Last edited:

Queens Pawn

Active Member
If sat on the centre line and at the radius of the curve which I would say pretty near you get no distortion, but you don't.

A good analysis (sorry can't quote the rest - haven't got the hang of multiquote!). Always good to have one's view challenged.

Thinking about it another way, the image displayed is captured using a spherical lens of a particular focal point onto a flat sensor / film.

A curved screen takes this flat plane captured image and distorts it so that every point is perpendicular to the viewer in the "sweet spot".

A flat screen reproduces the captured image faithfully.

Following that reasoning, curved screens have more distortion at their sweet spot regardless of the distance to the screen.


The range of angles where the viewer is perpendicular to the screen is greater with a curved screen than a flat screen. In this respect, the curved screen has less distortion than the flat screen BUT it has to distort the image in the first place to get there. So the question is whether this initial distortion is worth it.
 

ArmitageShanks

Well-known Member
I would have thought a curved screen made sense with something like a projector with an anamorphic lens since it would reduce the natural distortion of the projected image (which is why I thought many theatres still had subtly-curved screens?)

Not much point for it in a TV - a flat surface seems more natural and ideal IMO. I suspects marketing malarkey at work!
 

southeastjedi

Active Member
I was pretty sceptical too of the larger viewing angles on curved TV's until I popped into my local Currys and checked out the Samsung UE55HU8500. I'm not a huge fan of Samsung but I was quite surprised when looking at the model from extreme left and right, I didn't see any kind of picture distortion when viewing or colour drop offs. I wouldn't go for a curved screen as I prefer flat but it's something to see for yourself and make your own mind up.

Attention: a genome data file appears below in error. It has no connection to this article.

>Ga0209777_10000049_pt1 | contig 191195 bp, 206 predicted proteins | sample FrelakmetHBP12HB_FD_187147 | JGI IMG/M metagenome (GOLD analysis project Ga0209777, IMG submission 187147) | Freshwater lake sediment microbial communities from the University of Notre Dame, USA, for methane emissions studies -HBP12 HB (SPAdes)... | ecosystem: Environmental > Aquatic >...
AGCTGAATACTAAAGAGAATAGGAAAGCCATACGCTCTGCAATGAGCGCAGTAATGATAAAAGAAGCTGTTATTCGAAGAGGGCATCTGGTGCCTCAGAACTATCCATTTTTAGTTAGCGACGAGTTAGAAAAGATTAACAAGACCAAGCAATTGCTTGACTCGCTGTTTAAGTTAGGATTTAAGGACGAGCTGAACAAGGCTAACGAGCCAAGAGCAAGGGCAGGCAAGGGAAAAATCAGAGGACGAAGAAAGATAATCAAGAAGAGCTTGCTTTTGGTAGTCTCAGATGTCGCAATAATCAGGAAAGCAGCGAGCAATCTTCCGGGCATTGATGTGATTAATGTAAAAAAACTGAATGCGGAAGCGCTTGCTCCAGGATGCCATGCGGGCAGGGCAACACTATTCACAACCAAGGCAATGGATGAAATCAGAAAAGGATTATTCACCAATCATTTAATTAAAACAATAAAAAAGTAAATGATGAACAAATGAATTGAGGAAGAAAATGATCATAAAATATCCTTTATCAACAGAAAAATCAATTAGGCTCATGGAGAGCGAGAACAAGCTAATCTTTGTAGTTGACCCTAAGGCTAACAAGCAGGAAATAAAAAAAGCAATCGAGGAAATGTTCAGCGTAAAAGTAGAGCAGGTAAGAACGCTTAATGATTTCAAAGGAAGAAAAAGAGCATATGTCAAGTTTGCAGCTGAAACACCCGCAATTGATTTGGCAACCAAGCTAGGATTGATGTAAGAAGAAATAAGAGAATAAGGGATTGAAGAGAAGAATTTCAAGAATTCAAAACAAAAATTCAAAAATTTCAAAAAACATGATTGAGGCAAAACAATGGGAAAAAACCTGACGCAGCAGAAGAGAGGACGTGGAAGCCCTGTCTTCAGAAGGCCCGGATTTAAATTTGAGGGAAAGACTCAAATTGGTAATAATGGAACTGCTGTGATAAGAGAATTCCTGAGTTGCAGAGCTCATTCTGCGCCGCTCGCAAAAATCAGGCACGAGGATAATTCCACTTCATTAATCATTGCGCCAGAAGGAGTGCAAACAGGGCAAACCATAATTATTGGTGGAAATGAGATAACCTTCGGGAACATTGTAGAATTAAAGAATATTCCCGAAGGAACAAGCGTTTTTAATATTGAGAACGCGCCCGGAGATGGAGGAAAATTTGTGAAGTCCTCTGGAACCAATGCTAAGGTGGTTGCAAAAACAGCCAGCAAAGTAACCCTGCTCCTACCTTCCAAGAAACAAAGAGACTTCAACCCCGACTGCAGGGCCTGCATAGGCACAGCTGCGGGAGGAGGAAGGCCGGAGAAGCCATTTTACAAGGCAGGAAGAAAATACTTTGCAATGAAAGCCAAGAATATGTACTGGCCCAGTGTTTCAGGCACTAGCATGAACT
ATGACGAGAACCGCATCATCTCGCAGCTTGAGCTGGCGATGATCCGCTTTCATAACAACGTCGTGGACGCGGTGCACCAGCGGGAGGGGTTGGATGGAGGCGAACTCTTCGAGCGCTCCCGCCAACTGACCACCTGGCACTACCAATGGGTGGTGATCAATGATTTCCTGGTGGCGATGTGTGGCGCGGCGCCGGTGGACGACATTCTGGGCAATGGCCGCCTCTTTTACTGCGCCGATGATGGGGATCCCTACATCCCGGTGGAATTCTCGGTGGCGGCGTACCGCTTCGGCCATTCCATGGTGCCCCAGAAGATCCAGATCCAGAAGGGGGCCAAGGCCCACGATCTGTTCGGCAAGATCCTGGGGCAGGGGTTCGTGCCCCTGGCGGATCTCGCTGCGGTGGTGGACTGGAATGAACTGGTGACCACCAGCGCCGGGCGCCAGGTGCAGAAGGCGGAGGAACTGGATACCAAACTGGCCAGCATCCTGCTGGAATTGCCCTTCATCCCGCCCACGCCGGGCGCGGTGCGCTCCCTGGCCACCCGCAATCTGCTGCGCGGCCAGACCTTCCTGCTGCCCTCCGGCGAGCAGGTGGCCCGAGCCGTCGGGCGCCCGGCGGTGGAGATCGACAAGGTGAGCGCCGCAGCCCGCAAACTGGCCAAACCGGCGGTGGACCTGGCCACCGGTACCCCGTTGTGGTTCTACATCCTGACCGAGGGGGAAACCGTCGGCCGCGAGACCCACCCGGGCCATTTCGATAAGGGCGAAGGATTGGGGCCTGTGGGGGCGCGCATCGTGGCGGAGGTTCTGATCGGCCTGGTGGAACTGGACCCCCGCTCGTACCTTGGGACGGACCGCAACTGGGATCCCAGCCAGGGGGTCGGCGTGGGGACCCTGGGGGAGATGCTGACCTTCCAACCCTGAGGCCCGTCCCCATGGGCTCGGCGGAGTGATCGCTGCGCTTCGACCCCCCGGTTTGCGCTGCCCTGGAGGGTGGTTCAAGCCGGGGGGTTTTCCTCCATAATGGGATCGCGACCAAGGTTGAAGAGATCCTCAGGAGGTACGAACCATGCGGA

ArmitageShanks

Well-known Member
I've taken a look at both Currys and John Lewis at the latest Samsung UHD models over the past few weeks - they certainly look striking, but I wouldn't pay a premium for it. Do they suffer from screen uniformity issues like other LED models (I couldn't really tell with the material they typically show in store)?
 

Roohster

Distinguished Member
Seems like a gimmick to me.
I really don't see the point, a screen would have to be ridiculously huge for it to make any difference.

If it's a necessity for large screens, why aren't all cinema screens curved? :p
 

shoestring25

Distinguished Member
why spend all this time making slim tvs then curve them so now they stick out if you wall mount them?. its stupid just because you can curve a tv doesnt mean you should
 

ArmitageShanks

Well-known Member
I remember a time when we had curved CRTs and looked forward to a future where TVs where flat and thin and could be hung on a wall "like a picture". Now they're trying to convince us that curving the screens inwards is the next big thing? Fast-forward about 5 years and we'll be back to flat again I'm sure.
 

The latest video from AVForums

Podcast: Best Hi-Fi products of 2020, Plus Best of the Month for TV Shows & Movies
Top Bottom